Then we got into hemp and medical cannabis and medical cannabis was an obvious choice because there was expertise in the community and support and we could see the way rules were set to change.
Our focus and goal was really around job creation and economic revitalisation for the coast and it's just that cannabis has moved the farthest and fastest of the ventures that we've been involved in.
But those other things are still coming along and if Rua does well the largest shareholder is still the community entity so there's opportunity for some of the funds to flow back into those other ventures.
I guess we were a bit idealistic earlier on. We had the idea that Rua could be locally owned forever but we quickly realised that we couldn't find enough funds locally. It was going to cost us a lot more than we thought it was. So we've diluted the shareholding but that's allowed us to progress with our goals and to make something happen.
Manu, I've read that, despite the referendum result, you will continue working to persuade the Government to legalise recreational cannabis use. Why?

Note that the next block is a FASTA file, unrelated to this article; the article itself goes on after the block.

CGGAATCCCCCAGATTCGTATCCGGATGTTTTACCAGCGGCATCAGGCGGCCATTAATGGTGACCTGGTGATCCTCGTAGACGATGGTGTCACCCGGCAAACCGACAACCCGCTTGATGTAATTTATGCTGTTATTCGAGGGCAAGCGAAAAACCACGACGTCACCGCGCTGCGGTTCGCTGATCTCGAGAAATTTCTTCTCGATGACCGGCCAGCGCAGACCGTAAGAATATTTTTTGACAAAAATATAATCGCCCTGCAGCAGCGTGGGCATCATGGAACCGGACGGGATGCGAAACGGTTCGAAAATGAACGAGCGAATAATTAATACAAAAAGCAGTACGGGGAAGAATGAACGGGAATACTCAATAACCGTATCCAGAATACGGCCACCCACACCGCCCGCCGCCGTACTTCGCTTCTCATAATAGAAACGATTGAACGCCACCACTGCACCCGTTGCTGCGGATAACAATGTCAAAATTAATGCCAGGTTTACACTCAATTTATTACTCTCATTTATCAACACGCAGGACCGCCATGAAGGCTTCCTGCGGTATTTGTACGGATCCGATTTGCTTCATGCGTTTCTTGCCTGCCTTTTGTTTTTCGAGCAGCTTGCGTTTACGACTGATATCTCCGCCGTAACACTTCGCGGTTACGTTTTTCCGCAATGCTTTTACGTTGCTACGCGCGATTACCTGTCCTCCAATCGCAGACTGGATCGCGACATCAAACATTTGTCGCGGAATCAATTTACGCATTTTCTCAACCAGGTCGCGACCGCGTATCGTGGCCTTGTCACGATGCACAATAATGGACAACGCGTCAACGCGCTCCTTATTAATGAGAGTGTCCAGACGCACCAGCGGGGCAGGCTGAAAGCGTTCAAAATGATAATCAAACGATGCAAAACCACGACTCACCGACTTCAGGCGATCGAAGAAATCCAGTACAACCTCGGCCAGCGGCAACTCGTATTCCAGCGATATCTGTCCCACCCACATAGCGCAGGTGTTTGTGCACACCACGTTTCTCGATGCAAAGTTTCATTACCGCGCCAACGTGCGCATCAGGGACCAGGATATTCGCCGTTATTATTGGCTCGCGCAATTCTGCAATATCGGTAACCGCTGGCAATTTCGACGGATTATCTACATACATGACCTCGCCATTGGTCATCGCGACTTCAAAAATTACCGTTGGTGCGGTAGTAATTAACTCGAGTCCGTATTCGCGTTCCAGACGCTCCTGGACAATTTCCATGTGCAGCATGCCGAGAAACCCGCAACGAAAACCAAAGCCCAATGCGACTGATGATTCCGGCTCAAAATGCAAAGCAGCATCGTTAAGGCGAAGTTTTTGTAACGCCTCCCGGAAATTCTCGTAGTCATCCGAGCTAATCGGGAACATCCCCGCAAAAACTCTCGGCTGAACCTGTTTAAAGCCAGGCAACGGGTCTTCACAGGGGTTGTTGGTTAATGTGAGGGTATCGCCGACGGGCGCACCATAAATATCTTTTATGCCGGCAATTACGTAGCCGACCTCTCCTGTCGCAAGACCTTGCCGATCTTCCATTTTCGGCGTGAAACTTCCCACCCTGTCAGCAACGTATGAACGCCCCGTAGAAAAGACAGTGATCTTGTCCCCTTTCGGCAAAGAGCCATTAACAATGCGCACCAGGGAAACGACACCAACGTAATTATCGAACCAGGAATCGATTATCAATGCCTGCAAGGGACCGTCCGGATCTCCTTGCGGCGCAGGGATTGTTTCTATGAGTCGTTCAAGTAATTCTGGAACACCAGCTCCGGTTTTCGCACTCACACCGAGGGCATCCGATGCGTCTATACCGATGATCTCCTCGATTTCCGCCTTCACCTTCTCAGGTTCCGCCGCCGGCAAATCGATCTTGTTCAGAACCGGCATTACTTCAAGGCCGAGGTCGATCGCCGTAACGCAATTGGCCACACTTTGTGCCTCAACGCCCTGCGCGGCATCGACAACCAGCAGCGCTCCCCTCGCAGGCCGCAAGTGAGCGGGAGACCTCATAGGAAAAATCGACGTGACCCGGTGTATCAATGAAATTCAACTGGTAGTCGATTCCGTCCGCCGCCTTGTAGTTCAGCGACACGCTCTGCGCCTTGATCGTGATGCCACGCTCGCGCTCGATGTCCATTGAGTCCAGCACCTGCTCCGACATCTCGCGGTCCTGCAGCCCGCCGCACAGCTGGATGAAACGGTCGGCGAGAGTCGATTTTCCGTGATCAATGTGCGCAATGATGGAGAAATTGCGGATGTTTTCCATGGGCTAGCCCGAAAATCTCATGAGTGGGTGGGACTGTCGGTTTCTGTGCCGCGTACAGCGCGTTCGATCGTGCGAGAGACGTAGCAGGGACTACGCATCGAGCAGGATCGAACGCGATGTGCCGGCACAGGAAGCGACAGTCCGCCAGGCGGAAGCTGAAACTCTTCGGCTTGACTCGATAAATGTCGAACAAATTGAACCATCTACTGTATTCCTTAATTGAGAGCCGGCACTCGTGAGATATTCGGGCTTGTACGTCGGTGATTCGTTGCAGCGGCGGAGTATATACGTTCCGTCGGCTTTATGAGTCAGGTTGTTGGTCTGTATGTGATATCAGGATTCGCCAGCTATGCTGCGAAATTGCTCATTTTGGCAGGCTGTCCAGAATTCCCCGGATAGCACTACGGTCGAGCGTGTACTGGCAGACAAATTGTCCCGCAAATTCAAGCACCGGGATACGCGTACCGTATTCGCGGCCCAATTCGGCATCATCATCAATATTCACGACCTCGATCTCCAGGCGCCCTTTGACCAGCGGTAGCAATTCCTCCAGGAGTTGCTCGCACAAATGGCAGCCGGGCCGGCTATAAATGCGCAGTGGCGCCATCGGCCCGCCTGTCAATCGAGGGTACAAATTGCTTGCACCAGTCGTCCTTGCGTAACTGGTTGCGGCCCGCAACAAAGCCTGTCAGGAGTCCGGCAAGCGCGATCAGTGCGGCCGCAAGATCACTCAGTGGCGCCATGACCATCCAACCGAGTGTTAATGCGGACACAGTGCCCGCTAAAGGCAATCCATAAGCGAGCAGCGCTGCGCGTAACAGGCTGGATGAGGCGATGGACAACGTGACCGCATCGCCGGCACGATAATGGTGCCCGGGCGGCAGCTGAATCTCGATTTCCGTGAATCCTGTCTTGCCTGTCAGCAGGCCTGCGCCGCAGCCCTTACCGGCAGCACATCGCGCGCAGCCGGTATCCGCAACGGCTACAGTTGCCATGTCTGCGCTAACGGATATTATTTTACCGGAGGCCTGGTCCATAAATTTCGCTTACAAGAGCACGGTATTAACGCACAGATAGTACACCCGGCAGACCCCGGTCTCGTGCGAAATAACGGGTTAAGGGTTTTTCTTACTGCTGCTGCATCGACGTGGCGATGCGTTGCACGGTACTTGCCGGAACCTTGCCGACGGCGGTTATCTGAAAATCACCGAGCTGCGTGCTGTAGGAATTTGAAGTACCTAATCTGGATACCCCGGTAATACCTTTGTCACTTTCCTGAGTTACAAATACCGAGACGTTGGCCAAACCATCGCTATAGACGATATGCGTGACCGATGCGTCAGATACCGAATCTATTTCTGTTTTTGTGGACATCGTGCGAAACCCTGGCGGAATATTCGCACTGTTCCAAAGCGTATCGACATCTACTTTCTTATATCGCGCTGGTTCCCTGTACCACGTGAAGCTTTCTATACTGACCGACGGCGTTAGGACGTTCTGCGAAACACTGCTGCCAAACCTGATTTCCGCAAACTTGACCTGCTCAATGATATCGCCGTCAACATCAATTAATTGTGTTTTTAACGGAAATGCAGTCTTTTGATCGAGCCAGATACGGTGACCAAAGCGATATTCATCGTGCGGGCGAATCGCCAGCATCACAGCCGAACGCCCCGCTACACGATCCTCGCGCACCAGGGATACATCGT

Manu: I think a number of medicinal cannabis companies were hoping the referendum would succeed in legalising cannabis. Rua Bioscience made it clear we weren't interested in the recreational market but we supported legalisation because the company believes it is the best option for Aotearoa New Zealand.
For me personally, it is an ethical and moral issue. One of the easiest things the Government can do right now is remove the discretion given to police in deciding whether someone found with cannabis should be prosecuted or referred to health services.
Many of those who use cannabis do so for health reasons already and, while medicinal cannabis remains unaffordable and illegal to grow at home, patients will continue to be persecuted, which is an intolerable situation as far as I'm concerned.